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. 2005 Nov;22(4):309-17.
doi: 10.1053/j.semdp.2006.04.008.

Diagnostic Features and Differential Diagnosis of Autoimmune Pancreatitis


Diagnostic Features and Differential Diagnosis of Autoimmune Pancreatitis

N Volkan Adsay et al. Semin Diagn Pathol. .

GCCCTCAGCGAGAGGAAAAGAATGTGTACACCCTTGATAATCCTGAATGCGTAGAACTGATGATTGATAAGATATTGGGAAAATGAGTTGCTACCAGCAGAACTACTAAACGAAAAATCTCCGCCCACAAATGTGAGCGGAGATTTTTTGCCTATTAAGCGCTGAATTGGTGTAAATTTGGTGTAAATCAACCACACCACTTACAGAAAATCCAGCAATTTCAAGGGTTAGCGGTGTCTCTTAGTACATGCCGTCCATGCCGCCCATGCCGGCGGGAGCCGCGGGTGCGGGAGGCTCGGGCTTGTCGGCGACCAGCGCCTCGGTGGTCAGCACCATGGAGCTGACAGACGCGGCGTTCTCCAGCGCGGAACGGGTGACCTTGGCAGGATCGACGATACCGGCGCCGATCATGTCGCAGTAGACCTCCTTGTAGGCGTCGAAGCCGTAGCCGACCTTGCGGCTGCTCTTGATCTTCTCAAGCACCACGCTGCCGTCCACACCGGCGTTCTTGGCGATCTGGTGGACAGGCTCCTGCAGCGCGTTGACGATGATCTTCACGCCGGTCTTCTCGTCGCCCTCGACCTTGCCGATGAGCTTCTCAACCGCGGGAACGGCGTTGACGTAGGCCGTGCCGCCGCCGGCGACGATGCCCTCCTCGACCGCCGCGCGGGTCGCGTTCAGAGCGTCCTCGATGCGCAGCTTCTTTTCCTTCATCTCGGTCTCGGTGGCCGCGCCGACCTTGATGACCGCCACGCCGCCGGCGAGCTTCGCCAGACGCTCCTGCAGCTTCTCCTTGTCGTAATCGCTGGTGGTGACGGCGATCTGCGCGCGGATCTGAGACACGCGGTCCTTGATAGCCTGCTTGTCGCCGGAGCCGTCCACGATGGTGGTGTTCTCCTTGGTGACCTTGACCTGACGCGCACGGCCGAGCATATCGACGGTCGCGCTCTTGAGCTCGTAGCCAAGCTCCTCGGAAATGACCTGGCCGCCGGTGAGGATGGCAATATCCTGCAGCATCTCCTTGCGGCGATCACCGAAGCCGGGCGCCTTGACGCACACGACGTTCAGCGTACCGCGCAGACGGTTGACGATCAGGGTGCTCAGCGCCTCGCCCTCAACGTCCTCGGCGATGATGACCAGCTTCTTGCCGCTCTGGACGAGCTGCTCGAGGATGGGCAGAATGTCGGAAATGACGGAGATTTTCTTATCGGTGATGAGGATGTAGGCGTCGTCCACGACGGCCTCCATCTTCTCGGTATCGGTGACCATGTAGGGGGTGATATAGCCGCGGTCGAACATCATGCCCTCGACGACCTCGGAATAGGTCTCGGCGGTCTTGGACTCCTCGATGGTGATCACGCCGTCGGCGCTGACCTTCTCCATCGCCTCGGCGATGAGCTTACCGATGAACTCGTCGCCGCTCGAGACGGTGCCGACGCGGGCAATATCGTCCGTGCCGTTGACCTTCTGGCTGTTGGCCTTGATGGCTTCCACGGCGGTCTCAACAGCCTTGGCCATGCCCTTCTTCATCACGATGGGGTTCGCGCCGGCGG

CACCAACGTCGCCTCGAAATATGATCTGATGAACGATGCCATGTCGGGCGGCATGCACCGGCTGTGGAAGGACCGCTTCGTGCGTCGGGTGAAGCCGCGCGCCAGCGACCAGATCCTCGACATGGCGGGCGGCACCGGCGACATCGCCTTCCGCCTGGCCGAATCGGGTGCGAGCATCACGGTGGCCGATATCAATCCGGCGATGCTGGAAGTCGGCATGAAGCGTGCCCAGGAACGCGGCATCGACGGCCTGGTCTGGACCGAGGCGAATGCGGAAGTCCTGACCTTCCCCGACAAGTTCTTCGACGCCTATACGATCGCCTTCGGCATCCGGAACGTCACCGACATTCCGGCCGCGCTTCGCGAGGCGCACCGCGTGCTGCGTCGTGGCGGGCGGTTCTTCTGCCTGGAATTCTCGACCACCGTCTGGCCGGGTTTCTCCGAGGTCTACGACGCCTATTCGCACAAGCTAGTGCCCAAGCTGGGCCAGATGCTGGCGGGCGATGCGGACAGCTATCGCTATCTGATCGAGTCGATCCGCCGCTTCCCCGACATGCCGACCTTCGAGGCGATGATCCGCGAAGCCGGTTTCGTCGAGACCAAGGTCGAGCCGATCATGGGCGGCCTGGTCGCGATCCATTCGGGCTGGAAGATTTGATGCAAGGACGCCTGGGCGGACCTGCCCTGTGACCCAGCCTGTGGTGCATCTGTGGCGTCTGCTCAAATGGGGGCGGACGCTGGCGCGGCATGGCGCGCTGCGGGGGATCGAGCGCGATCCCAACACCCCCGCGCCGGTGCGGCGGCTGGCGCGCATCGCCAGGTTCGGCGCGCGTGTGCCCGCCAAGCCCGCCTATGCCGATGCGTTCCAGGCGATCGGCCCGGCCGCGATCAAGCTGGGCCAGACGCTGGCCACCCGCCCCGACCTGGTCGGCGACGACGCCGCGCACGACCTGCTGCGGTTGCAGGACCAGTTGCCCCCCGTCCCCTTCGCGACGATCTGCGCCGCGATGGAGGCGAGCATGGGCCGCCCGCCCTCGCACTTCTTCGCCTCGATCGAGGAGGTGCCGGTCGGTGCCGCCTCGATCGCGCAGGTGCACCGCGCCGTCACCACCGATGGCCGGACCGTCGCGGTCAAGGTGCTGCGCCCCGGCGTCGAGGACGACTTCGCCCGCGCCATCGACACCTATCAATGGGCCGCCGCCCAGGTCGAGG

A clinically and pathologically distinct form of chronic pancreatitis is now widely recognized and has been designated variably as lymphoplasmacytic sclerosing pancreatitis, duct-destructive (duct-centric) pancreatitis or autoimmune pancreatitis. This entity is currently defined by a constellation of clinical and pathologic findings, including the lack of both conventional risk factors for pancreatitis, such as alcohol use and gallstones, and their hallmark pattern of injury, including calcifications and pseudocysts. Histologically, it is characterized by lymphoplasmacytic inflammation with abundant IgG4-positive plasma cells that exhibit an affinity for ducts as well as venules ("peri-venulitis," with or without frank vasculitis). Inflammation is often associated with sclerosis and expansion of periductal tissue. In some cases, fibroblastic activity is prominent and resembles "inflammatory pseudotumor" or is even misdiagnosed as "inflammatory myofibroblastic tumor." In what appears to be a distinct subset of this entity, intraepithelial granulocytic infiltrates may be seen. Well-developed examples are readily recognized; however, lesser ones may be difficult to distinguish from other forms of pancreatitis based on morphology alone. This type of pancreatitis is considered an autoimmune process. In about 15% to 20% of patients, the clinical stigmata of autoimmune conditions are present at the time of diagnosis, and in many others, discovered subsequently. The usual "lymphoplasmacytic sclerotic" type tends to be associated with Sjogren, whereas the "granulocytic" subset, with inflammatory bowel disease. Most patients present with a pancreatic head mass, often with an accompanying stricture of the distal common bile duct, which thus radiologically resembles "pancreas cancer." In fact, this entity accounts for more than a third of the cases of pseudotumoral pancreatitis (mass-forming inflammatory lesions that resemble carcinoma). Elevated serum IgG4 levels are characteristic and may be very helpful in the differential diagnosis from tumors and tumor-like lesions of the pancreas which seldom result in levels above 135 mg/dL. The mean age of the patients with this condition is in the mid-50s; the subset with granulocytic intraepithelial lesions seem to be younger (mid 40s). Despite the autoimmune association, males are afflicted as commonly as (if not more than) females. Following resection, emergence of new fibro-inflammatory lesions in the remaining pancreaticobiliary tree has been noted in some cases; however, the process typically responds to steroids. It is important to recognize the distinctive clinicopathologic features of this entity, so that it can be diagnosed accurately and managed appropriately.

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